In addition to the 'Eagle and Crown' and the 'Horse and Jockey', there was also a beer house in Rake Lane, called the Traveller's Rest, also known as the Rake Inn. (A beer house had a license to sell beer but not spirits).
The October 30th edition of the Liverpool Mercury in 1891 carried the following advertisement:
Despite the advert describing it as "Old Established", it's not certain when the Traveller's Rest was first established. The earliest reference is in the 1879 electoral register in which Edward Jones is listed as beerhouse keeper. In 1884 John Mellor was the beerhouse keeper and was summoned on 12th April of that year for selling alcohol in prohibited hours.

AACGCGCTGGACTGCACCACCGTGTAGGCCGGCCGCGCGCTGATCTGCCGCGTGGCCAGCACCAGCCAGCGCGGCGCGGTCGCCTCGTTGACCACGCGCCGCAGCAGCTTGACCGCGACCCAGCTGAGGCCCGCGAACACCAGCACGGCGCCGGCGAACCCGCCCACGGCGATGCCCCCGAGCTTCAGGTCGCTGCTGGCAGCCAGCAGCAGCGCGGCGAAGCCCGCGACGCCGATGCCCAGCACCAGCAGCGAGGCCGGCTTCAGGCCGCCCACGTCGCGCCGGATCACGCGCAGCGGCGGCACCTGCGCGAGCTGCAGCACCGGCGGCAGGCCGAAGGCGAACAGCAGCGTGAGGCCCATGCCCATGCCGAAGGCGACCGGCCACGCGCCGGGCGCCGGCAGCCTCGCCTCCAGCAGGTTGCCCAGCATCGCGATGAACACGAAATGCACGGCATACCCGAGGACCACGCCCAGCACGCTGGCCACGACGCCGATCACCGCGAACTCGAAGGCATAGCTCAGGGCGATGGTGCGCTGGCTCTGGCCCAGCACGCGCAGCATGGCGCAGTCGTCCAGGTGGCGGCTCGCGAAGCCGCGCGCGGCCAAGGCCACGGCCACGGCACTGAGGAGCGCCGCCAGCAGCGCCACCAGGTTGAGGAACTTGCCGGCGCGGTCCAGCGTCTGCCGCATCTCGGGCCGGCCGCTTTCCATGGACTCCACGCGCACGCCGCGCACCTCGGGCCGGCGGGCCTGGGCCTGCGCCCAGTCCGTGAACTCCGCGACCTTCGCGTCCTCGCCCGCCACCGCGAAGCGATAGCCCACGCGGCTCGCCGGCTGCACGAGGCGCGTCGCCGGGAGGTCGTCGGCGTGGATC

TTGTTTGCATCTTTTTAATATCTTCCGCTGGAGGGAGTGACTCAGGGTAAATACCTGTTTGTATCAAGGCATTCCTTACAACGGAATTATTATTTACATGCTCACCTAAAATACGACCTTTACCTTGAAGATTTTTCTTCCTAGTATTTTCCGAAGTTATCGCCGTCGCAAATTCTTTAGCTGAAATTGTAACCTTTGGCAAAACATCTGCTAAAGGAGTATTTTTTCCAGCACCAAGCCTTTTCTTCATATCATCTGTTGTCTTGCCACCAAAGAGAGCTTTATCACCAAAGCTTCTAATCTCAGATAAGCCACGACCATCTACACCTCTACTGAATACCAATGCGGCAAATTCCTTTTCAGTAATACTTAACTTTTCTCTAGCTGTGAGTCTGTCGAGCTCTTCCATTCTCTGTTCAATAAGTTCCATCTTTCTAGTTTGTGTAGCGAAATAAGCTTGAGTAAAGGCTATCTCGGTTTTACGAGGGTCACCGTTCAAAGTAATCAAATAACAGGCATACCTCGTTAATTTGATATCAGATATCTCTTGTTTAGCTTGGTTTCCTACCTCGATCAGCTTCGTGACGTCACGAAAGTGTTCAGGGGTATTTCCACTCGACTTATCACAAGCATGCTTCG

In the 1830s, the site of the Traveller's Rest had been the village Smithy, owned by William Webster of Upton Hall and occupied by John Strong.
At the 1905 Licensing Sessions the renewal of the License was refused on the grounds that "it was not required to meet the needs of the neighbourhood".The1904 Licensing Act had given magistrates the right to refuse to renew a pub’s licence if it was considered that the pub was unnecessary to provide for the needs of the public. West Cheshire Brewers, who owned the Traveller's Rest, were awarded £725 compensation for the loss of the license. The buildings occupied by the Traveller's Rest are still there today.
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